Michael Staines
Michael Staines

11.04 22 May 2020


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A leading physician has said officials should be examining ways to send young children back to school earlier than planned.

It comes after the WHO Special Envoy on COVID-19 told Newstalk that the “time has come” to think about reopening schools.

Meanwhile, the National Public Health Emergency Team is this morning examining ways to ease the burden of the lockdown on young children and parents.

School File photo of Professor Mary Horgan, President of the Royal College of Physicians, 03-05-2020. Image: Leah Farrell/RollingNews

On The Pat Kenny Show this morning, Professor Mary Horgan, President of the Royal College of Physicians, said the latest evidence suggests a return to school would be low-risk for children.

“The evidence of children either getting very seriously ill from COVID or even transmitting it to families or their friends seems to be that they have very low infectivity,” she said.

“HIQA had a report out last week, reviewing seven studies from other jurisdictions, that showed that the under-14-year-ols seem to have very low infectivity rates which I suppose is one of the good news stories form the last few months.”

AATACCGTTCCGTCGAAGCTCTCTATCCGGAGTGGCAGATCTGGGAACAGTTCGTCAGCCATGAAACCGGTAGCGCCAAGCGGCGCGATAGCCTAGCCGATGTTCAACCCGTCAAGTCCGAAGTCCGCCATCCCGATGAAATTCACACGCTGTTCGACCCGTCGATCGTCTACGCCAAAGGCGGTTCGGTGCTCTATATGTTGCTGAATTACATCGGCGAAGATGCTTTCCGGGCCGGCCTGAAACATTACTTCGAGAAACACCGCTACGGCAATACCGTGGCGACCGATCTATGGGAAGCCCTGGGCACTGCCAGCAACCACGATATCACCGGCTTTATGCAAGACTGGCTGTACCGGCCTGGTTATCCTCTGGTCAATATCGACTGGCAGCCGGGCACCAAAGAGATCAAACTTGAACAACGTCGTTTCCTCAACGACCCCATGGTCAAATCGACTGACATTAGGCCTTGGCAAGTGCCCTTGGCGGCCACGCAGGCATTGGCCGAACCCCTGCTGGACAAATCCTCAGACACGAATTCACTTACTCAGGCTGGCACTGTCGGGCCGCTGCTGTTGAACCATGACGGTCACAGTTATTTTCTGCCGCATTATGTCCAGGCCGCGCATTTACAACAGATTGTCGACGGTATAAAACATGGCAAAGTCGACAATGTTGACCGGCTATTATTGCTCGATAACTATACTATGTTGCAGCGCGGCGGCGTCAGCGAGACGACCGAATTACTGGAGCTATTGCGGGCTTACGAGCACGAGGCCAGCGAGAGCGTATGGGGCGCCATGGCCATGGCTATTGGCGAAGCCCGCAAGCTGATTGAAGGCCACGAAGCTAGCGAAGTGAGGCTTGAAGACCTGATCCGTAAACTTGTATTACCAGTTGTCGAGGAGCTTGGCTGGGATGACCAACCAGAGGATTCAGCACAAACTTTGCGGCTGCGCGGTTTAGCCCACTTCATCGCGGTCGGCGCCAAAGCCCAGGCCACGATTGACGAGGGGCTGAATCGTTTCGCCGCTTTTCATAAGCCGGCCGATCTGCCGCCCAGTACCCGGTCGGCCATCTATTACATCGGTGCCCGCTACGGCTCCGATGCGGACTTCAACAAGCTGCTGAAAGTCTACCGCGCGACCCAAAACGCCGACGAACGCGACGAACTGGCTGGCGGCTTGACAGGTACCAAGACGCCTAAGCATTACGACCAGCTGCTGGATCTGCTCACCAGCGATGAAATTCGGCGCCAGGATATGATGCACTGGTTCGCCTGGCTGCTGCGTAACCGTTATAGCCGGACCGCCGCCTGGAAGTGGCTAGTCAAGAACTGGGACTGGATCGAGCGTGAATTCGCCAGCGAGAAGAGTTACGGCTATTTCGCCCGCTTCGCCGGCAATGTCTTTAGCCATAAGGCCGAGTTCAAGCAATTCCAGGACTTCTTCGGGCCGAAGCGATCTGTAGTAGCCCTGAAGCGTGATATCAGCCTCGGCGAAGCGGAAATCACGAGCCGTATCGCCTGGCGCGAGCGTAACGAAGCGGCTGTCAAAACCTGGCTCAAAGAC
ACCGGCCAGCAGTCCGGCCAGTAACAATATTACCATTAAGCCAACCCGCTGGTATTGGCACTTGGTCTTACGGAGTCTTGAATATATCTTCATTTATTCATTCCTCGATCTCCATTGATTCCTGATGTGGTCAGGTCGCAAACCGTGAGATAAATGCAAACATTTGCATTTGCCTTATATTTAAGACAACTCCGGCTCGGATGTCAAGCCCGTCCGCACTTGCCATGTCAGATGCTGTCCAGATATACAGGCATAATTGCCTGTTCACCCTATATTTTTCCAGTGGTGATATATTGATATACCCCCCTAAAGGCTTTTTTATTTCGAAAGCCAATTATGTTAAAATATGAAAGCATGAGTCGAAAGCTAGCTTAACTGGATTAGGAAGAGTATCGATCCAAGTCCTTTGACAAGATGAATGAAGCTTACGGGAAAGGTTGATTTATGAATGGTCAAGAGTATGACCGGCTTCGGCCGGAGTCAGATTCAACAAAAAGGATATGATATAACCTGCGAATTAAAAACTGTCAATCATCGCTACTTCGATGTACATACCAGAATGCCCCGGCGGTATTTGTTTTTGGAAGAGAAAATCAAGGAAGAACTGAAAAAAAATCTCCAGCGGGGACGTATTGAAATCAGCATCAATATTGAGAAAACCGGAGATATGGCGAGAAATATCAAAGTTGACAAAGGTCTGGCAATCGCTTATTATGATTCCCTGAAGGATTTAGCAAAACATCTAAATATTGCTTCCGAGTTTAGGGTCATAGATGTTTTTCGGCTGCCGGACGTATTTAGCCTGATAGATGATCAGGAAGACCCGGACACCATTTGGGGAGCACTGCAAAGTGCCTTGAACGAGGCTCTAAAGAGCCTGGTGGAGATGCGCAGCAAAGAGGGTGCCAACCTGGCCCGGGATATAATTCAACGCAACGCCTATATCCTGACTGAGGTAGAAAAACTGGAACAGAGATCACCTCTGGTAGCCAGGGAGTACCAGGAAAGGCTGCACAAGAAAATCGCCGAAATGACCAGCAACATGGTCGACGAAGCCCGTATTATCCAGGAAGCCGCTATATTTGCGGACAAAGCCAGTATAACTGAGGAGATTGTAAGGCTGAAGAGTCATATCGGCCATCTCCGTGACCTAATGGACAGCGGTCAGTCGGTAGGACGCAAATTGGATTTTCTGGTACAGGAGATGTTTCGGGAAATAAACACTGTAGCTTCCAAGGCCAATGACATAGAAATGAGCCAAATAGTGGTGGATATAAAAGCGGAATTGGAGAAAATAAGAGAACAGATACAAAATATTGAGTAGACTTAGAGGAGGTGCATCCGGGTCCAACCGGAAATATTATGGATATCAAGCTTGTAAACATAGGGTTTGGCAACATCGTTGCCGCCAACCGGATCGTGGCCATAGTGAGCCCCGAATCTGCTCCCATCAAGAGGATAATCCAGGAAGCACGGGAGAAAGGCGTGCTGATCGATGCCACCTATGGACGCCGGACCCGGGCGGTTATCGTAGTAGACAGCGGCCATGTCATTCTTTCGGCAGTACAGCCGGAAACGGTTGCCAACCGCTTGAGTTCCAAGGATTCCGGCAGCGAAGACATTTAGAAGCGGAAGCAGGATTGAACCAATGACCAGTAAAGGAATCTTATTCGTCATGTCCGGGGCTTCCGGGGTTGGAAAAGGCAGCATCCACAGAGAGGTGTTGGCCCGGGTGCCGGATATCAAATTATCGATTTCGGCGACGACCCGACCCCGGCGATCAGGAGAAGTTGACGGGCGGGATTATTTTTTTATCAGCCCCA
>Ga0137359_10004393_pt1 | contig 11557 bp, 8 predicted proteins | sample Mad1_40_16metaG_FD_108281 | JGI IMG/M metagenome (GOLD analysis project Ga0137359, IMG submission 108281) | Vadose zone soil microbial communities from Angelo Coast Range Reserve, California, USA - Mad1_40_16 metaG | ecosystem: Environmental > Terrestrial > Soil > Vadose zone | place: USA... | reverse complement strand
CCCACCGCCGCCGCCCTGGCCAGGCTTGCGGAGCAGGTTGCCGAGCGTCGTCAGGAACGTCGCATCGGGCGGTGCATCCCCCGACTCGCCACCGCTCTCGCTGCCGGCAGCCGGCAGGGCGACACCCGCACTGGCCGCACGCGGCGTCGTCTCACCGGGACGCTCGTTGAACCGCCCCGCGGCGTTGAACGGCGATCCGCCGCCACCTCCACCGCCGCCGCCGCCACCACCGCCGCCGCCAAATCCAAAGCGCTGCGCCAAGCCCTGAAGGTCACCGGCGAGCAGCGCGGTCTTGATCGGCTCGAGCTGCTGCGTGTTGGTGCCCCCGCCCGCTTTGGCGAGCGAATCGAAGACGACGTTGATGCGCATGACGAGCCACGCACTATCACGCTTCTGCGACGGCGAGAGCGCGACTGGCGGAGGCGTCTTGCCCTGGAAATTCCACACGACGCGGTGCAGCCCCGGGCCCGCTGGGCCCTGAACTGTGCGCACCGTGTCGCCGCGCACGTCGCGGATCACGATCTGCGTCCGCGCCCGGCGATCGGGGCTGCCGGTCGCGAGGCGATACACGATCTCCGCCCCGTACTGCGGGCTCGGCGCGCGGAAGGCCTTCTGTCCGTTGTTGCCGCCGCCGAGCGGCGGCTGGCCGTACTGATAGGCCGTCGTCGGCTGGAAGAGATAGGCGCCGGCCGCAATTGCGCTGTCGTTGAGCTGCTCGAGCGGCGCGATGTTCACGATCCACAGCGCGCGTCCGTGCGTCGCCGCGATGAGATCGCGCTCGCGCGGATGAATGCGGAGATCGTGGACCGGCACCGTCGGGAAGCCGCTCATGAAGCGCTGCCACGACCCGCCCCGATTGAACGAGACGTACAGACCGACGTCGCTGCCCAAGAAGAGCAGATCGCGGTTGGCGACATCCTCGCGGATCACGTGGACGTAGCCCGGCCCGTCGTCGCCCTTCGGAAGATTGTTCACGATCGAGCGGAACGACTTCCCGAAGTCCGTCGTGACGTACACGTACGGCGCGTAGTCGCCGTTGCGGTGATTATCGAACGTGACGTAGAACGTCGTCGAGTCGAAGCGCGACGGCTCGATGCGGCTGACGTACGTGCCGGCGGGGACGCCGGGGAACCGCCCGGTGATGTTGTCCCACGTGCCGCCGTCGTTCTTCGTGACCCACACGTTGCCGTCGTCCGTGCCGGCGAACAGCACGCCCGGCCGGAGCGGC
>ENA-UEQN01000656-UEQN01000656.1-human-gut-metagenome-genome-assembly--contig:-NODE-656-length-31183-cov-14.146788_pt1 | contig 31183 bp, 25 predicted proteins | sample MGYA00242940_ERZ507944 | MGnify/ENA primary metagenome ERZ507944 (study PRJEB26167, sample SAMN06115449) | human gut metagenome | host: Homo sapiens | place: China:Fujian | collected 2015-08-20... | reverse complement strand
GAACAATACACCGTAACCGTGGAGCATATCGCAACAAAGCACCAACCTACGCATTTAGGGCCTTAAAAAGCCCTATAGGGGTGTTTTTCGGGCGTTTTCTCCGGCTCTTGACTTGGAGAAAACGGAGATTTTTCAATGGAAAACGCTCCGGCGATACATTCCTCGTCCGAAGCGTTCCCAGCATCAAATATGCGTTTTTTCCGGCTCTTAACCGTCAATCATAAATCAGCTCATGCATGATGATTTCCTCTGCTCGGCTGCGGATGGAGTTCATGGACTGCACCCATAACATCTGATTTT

School 29/08/2019. First Day School. Pictured a Junior Infants classroom ready for first day of school children at Gardiner Street Primary School, Dublin. Photo: Sam Boal/Rollingnews.ie

She said any decision will be about weighing up the benefit against the risk.

“The benefits of school for children are huge,” she said. “They haven’t been at school for the last two months and all that important development social development and so on is an important aspect.

“It is like everything else; you have to weigh up the benefit and the risk of sending children back to school and I suppose the evidence to date shows that the risks for children themselves are low.”

She said NPHET officials are likely examining the impact that reopening schools has had in other European countries – noting that Denmark sent children back around four weeks ago and “hasn’t seen any resurgence in infection.”

“I presume that teachers are at least looking at how they can best teach the children as they have done in other European countries – by bringing them in for a few hours a day, bringing them in in small groups and having a plan around that,” she said.

“What is really important is that we need plans. We need light at the end of the tunnel so children and indeed their parents can see that living with as near normality as we can with COVID-19 is on the horizon.”

Professor Horgan said countries that have eased restrictions have remained extremely vigilant with national testing strategies aimed at keeping the transmission rate of the virus down.


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